“The hostility being directed towards immigrants feels to me like a shadow, a pale, attenuated shadow, but a real shadow, of the sort of persecution that got completely out of hand in the 16th and 17th centuries.

“So there are warnings in this exhibition as well as things to wonder at.”

ASHMOLEAN director Xa Sturgis’s manifestation as The Great Xa emerged last Thursday during an entertaining lunch in the museum’s top floor restaurant following the press launch.

His conjuring was not without a hiccough, however, indicating that his skills hay have become a little rusty.

His trick was to invite and audience member to pick a certain playing card – by naming it rather than by physical selection – an example of which he would then magically transfer into an envelope.

Alas, the first card chosen was clearly ‘the wrong one’, and a second had to be identified midway through the performance.

All went smoothly for The Great Xa at the Thursday night private view of Spellbound when he shredded a copy of the Sun newspaper – a fitting fate many will think – before magically reassembling it.

The press lunch was preceded by the serving of special cocktails on the museum’s rooftop terrace. This is one of the most magical places in Oxford – see how that word gets used.

Love Potion was based on Sambucco, and Elixir of Life on the Ashmolean’s own gin, which is produced at the Oxford Artisan Distillery (TOAD) in Headington.

Our delicious lunch (beetroot pickled salmon, rump of beef and cheeses) was a credit to catering company Benugo, who have the contract to run the restaurant.

My enjoyment was significantly increased by being seated opposite Annie Cattrell, one four artists commissioned to supply works reflecting themes of the show.

The eddies of smoke in her film are said to reflect the rhythm and pattern of witchcraft accusations as they rippled and swirled.

THE Spellbound exhibition proved a corrective to me over one small matter about which I have long been misinformed.

Acting as a schoolboy 50 years ago in Arthur Miller’s The Crucible, and seeing the play many times since as a critic, I had thought the word ‘poppet’ – much spoken during the Salem witch trials – to have been the US word for doll.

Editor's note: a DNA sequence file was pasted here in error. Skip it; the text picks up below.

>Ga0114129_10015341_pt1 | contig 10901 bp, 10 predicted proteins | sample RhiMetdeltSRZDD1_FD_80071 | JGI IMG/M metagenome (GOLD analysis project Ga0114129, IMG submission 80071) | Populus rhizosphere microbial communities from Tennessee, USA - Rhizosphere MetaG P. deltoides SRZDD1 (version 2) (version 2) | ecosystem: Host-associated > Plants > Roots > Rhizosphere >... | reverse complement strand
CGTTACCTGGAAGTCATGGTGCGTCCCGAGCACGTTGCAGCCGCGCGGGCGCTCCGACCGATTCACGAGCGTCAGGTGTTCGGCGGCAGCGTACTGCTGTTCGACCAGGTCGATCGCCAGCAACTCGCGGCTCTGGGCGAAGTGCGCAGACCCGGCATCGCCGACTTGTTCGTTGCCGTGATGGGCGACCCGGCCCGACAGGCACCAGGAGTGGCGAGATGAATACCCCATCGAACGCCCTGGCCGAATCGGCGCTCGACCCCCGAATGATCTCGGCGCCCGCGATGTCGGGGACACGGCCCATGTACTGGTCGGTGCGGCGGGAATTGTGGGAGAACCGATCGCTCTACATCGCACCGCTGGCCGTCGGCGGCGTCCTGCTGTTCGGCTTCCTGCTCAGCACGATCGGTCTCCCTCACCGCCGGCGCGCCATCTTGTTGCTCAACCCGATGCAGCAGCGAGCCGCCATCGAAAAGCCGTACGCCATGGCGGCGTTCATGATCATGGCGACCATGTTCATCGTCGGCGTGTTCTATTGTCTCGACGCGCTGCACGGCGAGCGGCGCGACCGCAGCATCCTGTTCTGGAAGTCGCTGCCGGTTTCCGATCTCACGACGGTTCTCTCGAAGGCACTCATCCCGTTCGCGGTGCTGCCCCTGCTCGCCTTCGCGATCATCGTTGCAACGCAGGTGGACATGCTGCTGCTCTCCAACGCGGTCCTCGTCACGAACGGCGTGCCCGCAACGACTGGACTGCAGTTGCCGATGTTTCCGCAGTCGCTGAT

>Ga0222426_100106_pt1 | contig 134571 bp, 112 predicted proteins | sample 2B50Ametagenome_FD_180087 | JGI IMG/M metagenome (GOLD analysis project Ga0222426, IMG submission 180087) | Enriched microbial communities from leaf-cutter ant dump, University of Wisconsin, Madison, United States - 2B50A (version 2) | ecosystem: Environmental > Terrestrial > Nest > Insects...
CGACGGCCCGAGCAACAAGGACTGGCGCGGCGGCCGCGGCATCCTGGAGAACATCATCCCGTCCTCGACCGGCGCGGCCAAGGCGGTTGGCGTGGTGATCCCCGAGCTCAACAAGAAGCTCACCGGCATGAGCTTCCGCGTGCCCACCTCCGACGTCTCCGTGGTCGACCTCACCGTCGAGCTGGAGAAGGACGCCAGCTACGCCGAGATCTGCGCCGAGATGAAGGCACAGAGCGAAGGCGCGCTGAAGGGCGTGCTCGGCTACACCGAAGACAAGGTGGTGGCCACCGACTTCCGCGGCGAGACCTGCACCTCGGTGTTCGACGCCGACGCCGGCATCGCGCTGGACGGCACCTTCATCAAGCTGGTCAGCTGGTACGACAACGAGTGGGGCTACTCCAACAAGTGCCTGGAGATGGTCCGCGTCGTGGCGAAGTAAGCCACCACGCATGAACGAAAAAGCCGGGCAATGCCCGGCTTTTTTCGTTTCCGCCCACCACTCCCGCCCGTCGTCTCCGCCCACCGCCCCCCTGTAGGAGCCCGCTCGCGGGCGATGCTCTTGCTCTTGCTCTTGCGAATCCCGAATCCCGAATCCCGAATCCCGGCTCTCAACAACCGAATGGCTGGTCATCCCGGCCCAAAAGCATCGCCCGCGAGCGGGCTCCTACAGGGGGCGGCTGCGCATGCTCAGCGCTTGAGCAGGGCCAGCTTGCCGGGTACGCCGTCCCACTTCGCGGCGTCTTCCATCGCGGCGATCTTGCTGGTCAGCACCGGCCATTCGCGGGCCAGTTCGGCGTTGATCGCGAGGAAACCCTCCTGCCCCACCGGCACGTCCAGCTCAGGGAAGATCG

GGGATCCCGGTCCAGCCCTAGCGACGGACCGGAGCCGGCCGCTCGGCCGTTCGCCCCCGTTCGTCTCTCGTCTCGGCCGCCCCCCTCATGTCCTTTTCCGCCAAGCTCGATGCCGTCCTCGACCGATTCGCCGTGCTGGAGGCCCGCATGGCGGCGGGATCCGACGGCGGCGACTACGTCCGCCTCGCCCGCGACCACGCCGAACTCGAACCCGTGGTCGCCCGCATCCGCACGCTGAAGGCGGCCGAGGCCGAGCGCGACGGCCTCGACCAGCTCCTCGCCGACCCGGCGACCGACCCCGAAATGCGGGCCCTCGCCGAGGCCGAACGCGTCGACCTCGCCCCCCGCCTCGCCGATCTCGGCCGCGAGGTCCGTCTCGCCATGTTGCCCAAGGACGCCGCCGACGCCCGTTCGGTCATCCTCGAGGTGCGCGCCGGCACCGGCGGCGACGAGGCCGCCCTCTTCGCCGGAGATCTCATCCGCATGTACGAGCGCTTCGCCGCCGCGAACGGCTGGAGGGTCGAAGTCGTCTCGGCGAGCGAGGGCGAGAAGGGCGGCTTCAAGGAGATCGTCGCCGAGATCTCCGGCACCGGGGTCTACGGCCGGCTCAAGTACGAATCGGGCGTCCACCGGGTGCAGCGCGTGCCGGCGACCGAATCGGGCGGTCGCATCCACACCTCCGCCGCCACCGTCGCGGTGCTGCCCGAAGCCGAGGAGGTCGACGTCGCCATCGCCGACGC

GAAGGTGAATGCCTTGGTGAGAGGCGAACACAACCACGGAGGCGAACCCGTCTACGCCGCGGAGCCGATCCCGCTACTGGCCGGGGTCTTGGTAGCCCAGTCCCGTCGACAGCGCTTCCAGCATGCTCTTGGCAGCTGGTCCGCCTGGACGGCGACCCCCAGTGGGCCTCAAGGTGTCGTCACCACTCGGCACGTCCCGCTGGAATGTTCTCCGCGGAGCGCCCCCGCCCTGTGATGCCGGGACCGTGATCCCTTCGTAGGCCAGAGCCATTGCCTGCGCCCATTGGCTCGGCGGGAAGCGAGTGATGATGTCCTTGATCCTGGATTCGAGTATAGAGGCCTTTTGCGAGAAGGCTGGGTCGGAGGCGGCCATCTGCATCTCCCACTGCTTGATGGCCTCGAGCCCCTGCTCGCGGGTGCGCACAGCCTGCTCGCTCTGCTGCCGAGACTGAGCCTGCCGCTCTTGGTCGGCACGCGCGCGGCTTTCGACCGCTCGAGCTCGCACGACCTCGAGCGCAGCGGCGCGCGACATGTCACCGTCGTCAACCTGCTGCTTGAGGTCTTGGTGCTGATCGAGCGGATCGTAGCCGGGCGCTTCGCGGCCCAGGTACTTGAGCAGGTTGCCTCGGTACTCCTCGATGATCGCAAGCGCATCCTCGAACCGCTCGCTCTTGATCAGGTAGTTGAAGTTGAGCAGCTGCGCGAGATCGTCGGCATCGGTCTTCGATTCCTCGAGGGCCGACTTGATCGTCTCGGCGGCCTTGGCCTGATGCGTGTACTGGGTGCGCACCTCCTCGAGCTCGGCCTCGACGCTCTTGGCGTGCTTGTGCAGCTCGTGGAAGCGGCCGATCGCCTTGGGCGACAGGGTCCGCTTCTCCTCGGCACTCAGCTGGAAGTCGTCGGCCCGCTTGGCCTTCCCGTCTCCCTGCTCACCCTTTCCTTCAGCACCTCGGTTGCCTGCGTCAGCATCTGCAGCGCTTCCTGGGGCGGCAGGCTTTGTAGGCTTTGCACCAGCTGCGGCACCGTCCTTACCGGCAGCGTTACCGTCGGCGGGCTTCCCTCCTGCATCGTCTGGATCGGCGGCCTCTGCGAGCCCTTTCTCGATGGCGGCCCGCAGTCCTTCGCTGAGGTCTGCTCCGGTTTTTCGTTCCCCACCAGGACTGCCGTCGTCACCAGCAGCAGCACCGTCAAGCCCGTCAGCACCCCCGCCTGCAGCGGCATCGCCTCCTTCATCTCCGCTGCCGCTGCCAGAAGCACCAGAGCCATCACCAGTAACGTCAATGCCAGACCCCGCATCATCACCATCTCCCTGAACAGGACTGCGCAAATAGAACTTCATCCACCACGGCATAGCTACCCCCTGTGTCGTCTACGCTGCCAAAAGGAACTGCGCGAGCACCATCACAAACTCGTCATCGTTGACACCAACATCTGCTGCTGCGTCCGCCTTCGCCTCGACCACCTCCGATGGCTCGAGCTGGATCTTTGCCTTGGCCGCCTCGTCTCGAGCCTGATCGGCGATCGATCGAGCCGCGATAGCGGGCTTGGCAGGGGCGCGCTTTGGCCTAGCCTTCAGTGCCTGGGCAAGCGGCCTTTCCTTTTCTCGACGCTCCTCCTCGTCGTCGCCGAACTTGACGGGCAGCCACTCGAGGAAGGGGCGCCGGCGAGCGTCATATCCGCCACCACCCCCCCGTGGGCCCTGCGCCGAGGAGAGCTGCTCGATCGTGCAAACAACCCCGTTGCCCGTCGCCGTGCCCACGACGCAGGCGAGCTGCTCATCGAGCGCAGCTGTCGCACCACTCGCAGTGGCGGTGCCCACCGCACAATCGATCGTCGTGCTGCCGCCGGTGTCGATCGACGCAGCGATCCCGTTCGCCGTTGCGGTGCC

Evidently it was used on this side of the Atlantic too, for included in the exhibition is the figure so named that can be seen below.

Belonging to the Museum of Witchcraft and Magic, in Boscastle, and dating from the early years of the 20th century, this ‘poppet’ has its face pierced by a stiletto dagger.

Can it be that a ‘poppet’ is so called if used in this way?

Prof Malcolm Gaskell, of the University of East Anglia, writes in the exhibition catalogue that “the idea of sticking pins in images looms large in the folklore of witchcraft”, the practice designed to cause injury or death.

“There may be something about ‘sympathetic magic’ – the correspondence of cause and effect between subject and object that humans instinctively grasp, regardless of whether they believe it to be a real power or not.”

Something of the same feeling perhaps actuates those involved in a curious manifestation of modern magic, also in Spellbound.

This is the practice of ‘love locking’, where padlocks inscribed with names, initials and messages are secured to a public structure, usually a bridge, and the key thrown away.

I came across one such display a couple of months ago on a bridge crossing the River Wye in Bakewell. I thought it looked hideous.

Some bridges elsewhere have been damaged, or threatened with damage, by the sheer weight of hundreds of locks.

The origins of the practice are unclear, but residents of the Serbian spa town of Vrnjacka Banja claim that the collection of padlocks on its Bridge of Love date back to 1914.